Seminar in Oxford: Not so Exceptional? Understanding the Canada-US Border as a Place of Law, Arbel & Goold, 11 May

Please join Border Criminologies and the Refugee Studies Centre for a special seminar with Efrat Arbel and Benjamin Goold, Allard School of Law, University of British Columbia, Canada, entitled:

Not so Exceptional? Understanding the Canada-US Border as a Place of Law.’

When: Monday, 11 May 2015, 13:00-14:30

Where: Senior Common Room, Faculty of Law, St Cross Building, University of Oxford

About the seminar

With the steady, global movement towards the securitization of borders in the aftermath of the September 11, 2001 attacks, scholars across various disciplinary fields have analyzed state borders as ‘states of exception,’ sites in which, as Giorgio Agamben provocatively describes, ‘a temporary suspension of the rule of law on the basis of a factual state of danger, is … given a permanent spatial arrangement, which as such nevertheless remains outside the normal order.’ This paper argues against this approach. It suggests that the ‘state of exception,’ as described by Giorgio Agamben and Carl Schmidt, does not properly account for the legal and material realities of contemporary state borders. The paper advances this argument by analyzing how legal power is organized, asserted, and exercised along the Canada-US border. In addition, it seeks to develop a set of criteria by which claims of exceptionalism at the border might be tested, and compares the border with other sites―such as prisons―which also have the potential to become states of exception. In doing so, it strives to develop a site-specific understanding that better illuminates the legal implications of the policies and practices that currently govern the Canada-US border, and to ensure that current debates properly recognize the role of law in constructing the border.

About the speakers

Efrat Arbel is Assistant Professor of Law at the University of British Columbia. Dr Arbel researches and publishes in constitutional law, refugee law, Aboriginal law, and prison law. Combining her academic work with legal practice, Dr Arbel is also engaged in advocacy and litigation involving refugee and prisoner rights.

Benjamin Goold is a Professor of Law and Associate Dean, Academic Affairs, at the University of British Columbia. At present, Professor Goold is working on two major research projects, the first a major field study of undercover policing and covert surveillance practices in the UK (with Bethan Loftus and Shane Mac Giollabhui), and the second a study of how security products are bought, sold, and consumed (with Ian Loader and Angelica Thumala).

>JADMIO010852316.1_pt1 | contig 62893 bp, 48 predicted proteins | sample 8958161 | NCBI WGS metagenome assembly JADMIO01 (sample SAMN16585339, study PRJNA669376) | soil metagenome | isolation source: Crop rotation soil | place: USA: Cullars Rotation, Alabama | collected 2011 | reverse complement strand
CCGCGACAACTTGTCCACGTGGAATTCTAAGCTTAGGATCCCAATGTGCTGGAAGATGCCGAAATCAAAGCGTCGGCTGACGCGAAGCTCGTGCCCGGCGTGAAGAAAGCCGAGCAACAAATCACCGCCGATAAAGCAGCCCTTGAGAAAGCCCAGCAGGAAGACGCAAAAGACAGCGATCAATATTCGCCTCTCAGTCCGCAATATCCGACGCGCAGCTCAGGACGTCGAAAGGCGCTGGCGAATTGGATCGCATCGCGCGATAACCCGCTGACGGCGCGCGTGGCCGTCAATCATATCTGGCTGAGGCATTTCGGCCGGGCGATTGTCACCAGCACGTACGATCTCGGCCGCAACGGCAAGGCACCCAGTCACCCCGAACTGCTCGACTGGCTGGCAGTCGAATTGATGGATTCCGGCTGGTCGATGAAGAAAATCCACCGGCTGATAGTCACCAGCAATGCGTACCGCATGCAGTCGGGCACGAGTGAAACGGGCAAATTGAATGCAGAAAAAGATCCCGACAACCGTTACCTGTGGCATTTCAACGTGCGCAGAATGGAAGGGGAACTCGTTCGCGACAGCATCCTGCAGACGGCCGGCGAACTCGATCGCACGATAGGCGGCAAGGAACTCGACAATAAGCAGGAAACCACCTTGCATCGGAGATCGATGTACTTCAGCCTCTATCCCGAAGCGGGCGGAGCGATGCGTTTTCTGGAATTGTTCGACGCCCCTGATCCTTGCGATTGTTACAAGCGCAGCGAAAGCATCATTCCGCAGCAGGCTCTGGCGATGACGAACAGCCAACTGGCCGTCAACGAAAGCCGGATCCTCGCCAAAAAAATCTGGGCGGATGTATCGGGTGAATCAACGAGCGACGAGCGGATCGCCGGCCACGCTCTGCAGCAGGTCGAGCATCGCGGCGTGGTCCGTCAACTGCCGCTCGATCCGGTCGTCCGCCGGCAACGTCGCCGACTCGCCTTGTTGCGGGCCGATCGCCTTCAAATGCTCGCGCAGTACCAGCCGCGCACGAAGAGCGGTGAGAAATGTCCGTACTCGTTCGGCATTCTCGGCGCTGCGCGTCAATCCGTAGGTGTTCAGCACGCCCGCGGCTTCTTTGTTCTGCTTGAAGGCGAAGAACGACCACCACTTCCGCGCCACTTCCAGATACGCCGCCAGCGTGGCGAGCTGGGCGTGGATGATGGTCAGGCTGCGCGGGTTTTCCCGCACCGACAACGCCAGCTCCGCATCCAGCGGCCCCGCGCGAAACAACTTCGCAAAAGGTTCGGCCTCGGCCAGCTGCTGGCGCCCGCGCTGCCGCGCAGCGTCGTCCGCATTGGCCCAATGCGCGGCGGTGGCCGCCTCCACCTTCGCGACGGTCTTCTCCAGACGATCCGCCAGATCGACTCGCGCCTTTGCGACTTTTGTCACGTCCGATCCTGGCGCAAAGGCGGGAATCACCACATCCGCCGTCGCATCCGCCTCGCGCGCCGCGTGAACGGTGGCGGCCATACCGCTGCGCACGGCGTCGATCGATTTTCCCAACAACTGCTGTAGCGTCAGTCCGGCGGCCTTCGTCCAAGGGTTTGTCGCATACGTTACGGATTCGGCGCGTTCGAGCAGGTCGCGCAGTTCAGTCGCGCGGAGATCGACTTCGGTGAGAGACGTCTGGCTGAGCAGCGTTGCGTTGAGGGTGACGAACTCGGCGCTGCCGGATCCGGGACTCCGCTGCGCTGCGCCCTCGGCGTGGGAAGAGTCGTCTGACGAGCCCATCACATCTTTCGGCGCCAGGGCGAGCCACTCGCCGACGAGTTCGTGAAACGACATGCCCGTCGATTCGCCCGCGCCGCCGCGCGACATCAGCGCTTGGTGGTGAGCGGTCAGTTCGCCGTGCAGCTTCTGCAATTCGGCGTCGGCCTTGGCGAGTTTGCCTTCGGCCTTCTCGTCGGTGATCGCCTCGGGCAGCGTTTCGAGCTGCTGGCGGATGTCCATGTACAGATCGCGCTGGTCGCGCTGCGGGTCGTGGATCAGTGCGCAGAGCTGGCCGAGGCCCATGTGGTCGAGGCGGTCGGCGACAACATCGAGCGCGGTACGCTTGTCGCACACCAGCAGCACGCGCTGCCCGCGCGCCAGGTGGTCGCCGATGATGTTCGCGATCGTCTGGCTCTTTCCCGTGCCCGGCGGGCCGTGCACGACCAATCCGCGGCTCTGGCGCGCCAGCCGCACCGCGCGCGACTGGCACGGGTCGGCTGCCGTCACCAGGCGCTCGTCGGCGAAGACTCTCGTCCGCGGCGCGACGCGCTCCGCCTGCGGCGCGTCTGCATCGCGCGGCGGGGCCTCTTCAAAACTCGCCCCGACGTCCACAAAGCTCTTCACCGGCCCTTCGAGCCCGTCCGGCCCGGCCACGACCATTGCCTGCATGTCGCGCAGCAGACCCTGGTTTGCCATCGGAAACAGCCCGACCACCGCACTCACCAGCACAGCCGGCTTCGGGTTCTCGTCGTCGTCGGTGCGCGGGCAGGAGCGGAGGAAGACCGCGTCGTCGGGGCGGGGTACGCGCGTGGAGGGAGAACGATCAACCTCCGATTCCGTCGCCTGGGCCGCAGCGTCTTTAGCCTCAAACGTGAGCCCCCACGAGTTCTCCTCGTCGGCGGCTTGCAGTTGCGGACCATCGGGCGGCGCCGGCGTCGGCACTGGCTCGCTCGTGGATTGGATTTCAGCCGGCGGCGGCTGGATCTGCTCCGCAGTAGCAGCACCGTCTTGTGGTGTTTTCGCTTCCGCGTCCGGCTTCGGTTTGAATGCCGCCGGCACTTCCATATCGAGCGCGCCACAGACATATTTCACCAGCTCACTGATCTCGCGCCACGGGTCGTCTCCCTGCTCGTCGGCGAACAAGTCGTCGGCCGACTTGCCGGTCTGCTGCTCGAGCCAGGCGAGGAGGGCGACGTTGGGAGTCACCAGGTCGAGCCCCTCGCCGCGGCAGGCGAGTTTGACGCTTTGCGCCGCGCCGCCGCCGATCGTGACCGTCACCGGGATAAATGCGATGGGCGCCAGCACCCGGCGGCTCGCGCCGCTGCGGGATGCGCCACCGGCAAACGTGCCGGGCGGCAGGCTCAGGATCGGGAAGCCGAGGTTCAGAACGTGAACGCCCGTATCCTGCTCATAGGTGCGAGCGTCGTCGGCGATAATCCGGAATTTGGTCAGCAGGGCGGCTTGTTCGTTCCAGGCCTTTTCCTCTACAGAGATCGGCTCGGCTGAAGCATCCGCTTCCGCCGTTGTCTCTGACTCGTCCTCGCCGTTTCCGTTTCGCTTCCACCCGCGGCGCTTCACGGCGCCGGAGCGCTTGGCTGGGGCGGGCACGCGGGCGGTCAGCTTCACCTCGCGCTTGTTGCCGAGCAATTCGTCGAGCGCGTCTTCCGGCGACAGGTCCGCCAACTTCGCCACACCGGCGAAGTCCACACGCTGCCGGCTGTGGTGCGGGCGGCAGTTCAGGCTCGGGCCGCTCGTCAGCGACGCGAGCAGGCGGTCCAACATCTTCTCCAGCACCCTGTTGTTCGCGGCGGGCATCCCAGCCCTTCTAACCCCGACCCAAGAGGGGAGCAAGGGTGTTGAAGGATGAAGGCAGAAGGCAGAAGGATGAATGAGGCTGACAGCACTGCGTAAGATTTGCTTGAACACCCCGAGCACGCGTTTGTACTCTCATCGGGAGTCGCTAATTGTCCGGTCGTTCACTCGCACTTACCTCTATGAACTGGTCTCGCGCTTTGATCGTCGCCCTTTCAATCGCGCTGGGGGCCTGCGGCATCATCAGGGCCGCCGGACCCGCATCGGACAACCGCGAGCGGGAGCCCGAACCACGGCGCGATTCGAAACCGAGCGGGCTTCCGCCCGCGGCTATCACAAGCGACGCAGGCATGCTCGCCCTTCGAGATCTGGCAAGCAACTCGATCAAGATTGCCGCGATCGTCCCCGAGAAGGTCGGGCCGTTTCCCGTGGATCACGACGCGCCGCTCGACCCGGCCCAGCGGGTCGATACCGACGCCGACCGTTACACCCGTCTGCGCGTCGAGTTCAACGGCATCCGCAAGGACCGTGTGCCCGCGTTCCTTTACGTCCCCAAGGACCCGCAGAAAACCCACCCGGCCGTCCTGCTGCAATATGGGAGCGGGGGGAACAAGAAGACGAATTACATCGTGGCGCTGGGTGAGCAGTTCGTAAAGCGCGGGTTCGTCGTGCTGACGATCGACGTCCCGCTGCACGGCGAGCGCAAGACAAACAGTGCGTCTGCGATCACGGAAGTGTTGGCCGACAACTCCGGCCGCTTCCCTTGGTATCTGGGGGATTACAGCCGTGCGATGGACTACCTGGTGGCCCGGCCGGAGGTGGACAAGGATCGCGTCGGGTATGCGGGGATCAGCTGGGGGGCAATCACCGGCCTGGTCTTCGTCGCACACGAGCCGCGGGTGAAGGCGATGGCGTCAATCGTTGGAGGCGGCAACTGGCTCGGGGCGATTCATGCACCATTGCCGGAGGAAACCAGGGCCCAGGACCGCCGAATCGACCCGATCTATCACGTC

Registration now open: Humanitarian Innovation Conference 2015

Humanitarian Innovation Conference 2015: Facilitating Innovation
17-18 July
Keble College, Oxford

Registration now open: http://www.oxhip.org/2014/11/hip2015/

The Humanitarian Innovation Project is delighted to announce the 2015 Humanitarian Innovation Conference, in partnership with the World Humanitarian Summit. Hosted in Oxford on 17 & 18 July 2015, the theme of this year’s conference is ‘facilitating innovation’. As interest and dialogue around humanitarian innovation continues to expand, conference participants are invited to explore the challenges of creating an enabling environment for humanitarian innovation.

In the lead up to the World Humanitarian Summit, a key focus of the conference will explore how we enable innovation by and for affected communities. What does it mean to take a human-centred approach seriously, and to engage in co-creation with affected populations? It will also seek to examine what facilitation means across the wider humanitarian ecosystem, and how we can better convene the collective talents of people within and across traditional and non-traditional humanitarian actors.

New 2015 conference video:

Watch Professor Alexander Betts discuss the conference and the themes it will address this year. Professor Betts is Director of the Humanitarian Innovation Project and the Refugee Studies Centre at the University of Oxford.

https://www.youtube.com/watch?v=G85sNmPSPm4

Conference fees include full access to all conference facilities and events, buffet lunch on both days, and formal dinner in Keble College hall on 17 July. The standard conference fee is £425, with a reduced rate for participants from academic or non-profit institutions (£325) and students (£275).

[Note: Registration does not include accommodation; participants will need to make their own arrangements for accommodation]

Visit the #HIP2015 conference page to register, where you can also find out more ways to get involved.

http://www.oxhip.org/2014/11/hip2015/

 

For all enquiries, please contact hiproject@qeh.ox.ac.uk

Migrant Crisis in the Mediterranean: Daily News Stories 05/05/2015 (p.m.)

Posted from Diigo. The rest of my favorite links are here.

Migrant Crisis in the Mediterranean: Daily News Stories 05/05/2015 (a.m.)

Posted from Diigo. The rest of my favorite links are here.

Daily International News Stories Round-up 05/05/2015

Posted from Diigo. The rest of my favorite links are here.

Refugee Council Archive: Daily News Stories On Refugee and Forced Migration 05/05/2015

Posted from Diigo. The rest of my favorite links are here.